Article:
Hotpress journalist Paul Nolan talks about life as a freelance writer
In our ongoing reporting on life in different industries, we were lucky to meet up with Hotpress journalist Paul Nolan. Paul has interviewed many famous faces over the years including Kanye West, Adele (yes THE Adele), Blur, Radiohead, the list is endless. In his own inimitable style, he has recorded their thoughts, critiqued their work and entertained the nation. In this guest article, he shares his experience on life as a freelance writer, which is surprisingly similar to life as an entrepreneur, together with lessons he has learned.
“Although I work as a freelance journalist, one aspect of my job I’m sure a lot of entrepreneurs will be able to relate to is a feeling of never being able to fully switch off. I write mainly about music, but I also pen articles on politics, television, films, books, sport… In the freelance life, effectively the whole world is there to draw on. It just depends on what the client wants.
If you’re a driven person – and let’s face it, you have to be to run your own business – your head is constantly buzzing with ideas. Ironically, this very article is proof of this. Although I’m ostensibly enjoying a quiet Saturday afternoon, I felt maybe it was an opportunity to get something done. Thus, I have the match between one of my favourite football teams, Barcelona, and Deportivo La Coruna playing quietly in the background while I share my thoughts with you!
There is an additional layer of complication if, like me, you are a pathological self-criticiser with perfectionist tendencies – again, something I’m sure many entrepreneurs can relate to. From aged 16 onwards, I knew I wanted to do something creative and that writing would probably be at the centre of it. At this point, I quickly grew frustrated at the limits imposed by the Irish school system and couldn’t wait to leave.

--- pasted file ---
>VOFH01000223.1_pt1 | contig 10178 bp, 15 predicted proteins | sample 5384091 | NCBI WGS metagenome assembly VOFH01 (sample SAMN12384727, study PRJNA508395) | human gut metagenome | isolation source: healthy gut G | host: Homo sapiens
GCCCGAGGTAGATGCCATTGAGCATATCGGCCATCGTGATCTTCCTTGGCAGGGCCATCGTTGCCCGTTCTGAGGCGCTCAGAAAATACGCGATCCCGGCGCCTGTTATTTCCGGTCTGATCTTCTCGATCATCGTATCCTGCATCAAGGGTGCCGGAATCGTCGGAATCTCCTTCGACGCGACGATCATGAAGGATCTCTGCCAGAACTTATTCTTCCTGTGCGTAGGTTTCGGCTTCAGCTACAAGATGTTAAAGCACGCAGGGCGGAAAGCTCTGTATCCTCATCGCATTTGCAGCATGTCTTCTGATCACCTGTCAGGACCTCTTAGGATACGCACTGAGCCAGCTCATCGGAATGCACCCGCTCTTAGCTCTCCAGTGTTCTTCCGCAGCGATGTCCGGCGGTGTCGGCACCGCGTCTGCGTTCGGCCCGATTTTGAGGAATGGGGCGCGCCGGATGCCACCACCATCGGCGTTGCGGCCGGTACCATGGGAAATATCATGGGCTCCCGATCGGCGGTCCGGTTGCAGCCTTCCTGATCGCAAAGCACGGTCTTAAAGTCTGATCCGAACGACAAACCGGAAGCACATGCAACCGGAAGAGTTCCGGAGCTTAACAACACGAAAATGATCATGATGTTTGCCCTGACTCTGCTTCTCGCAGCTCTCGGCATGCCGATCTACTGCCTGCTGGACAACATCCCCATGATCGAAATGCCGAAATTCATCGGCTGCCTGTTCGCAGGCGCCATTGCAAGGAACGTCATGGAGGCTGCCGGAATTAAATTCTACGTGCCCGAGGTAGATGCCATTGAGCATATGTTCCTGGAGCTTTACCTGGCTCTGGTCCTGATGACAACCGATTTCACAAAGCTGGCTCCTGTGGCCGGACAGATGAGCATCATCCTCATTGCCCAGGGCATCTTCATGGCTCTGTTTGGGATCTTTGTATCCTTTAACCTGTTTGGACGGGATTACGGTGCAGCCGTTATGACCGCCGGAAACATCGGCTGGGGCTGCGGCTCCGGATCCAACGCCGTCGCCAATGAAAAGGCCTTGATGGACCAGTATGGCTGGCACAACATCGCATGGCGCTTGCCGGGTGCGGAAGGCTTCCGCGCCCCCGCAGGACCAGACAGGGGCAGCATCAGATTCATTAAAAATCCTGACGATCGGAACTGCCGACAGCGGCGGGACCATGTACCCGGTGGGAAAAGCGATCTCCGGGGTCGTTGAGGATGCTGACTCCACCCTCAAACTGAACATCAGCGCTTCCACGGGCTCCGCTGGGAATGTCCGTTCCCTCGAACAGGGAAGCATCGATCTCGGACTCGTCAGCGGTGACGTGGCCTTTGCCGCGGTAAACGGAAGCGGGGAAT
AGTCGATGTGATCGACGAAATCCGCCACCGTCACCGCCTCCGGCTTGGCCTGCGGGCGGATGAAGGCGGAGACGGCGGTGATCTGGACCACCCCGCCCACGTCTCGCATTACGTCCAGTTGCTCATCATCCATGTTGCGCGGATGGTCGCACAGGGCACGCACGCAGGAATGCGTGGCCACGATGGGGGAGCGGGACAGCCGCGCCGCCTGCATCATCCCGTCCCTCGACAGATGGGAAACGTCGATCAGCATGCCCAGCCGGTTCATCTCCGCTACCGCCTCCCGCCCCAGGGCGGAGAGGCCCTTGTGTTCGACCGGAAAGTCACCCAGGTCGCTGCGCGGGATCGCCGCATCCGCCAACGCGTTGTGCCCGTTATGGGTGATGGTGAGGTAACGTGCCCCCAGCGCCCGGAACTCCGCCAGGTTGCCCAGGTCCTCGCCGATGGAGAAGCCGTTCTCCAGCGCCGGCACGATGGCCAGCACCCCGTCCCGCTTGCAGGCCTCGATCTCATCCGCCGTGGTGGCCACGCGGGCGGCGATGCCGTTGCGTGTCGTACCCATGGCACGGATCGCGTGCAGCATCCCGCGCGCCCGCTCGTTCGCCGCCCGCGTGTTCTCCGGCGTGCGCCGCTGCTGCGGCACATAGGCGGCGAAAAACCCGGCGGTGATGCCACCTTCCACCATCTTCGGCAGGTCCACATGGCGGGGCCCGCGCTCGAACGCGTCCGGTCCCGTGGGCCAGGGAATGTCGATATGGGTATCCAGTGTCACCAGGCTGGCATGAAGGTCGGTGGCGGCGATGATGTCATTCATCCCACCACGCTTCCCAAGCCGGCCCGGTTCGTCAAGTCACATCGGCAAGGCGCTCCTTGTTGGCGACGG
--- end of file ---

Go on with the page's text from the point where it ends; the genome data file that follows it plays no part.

Whilst I didn’t get the college course I wanted, it proved to be a blessing in disguise. In 2001 – the year after I did my Leaving Cert – I began contributing articles to Hot Press and Phoenix magazines. Unbelievably it worked and they accepted my writing. I learned my craft from the masters and honed it. Thankfully, I have remained employed ever since, although my single-mindedness means projects aren’t always completed to initial deadlines! Working alone exacerbates this problem on occasion. I think a lot of creative people have that problem. The eternal question hovers constantly. When will it (the article) ever be perfect enough? Learning to let go and that something doesn’t have to be completely “perfect” is a lesson I’ve learned.
Another lesson, indeed one of my favourite lessons, came from the career of the great satirist and comedy performer, Chris Morris. Whilst overseeing post-production on his classic comedy Brass Eye, a note came back from a graphic artist asking Morris to prioritise three design details in order of preference. Chris duly sent a note in reply listing the three tasks – all under number one!
Earlier this year I took six weeks off – by far the longest break I’ve taken in the 15 years I’ve been working as a journalist. I timed it to coincide with the European football championships, and it was absolutely glorious to watch all of the games free of the stress of impending deadlines. And yet, when it came time to jump back into the world of journalism and the media, I was fully enthused. Another lesson, if you truly love what you do you will never work a day in your life. I really believe those of us who live in the first world and have control of our lives are blessed to be able to pursue our creative ambitions. As stressful as our lives seem, we are extremely fortunate that our minds are pre-occupied with career challenges, rather than matters of basic survival.
In terms of what I’ve learned during my 15 years as a journalist, my advice to entrepreneurs and self-employed people is simple: if you feel you need to take a break, then take it. Very often you will find that in the simple act of doing something you enjoy, your mind will arrive at a solution to some problem that’s been bothering you. Indeed, I regularly find that after watching a couple of episodes of a favourite TV show, I’m reaching for the notepad to jot down ideas that later bear fruition. I believe this might be related to mindfulness.
Now – let’s get back to that football match…”
Paul Nolan is a freelance journalist who is on the editorial staff of Hot Press magazine. Previously, he worked for The Phoenix magazine. He has also contributed to the Irish Times and the Irish Independent.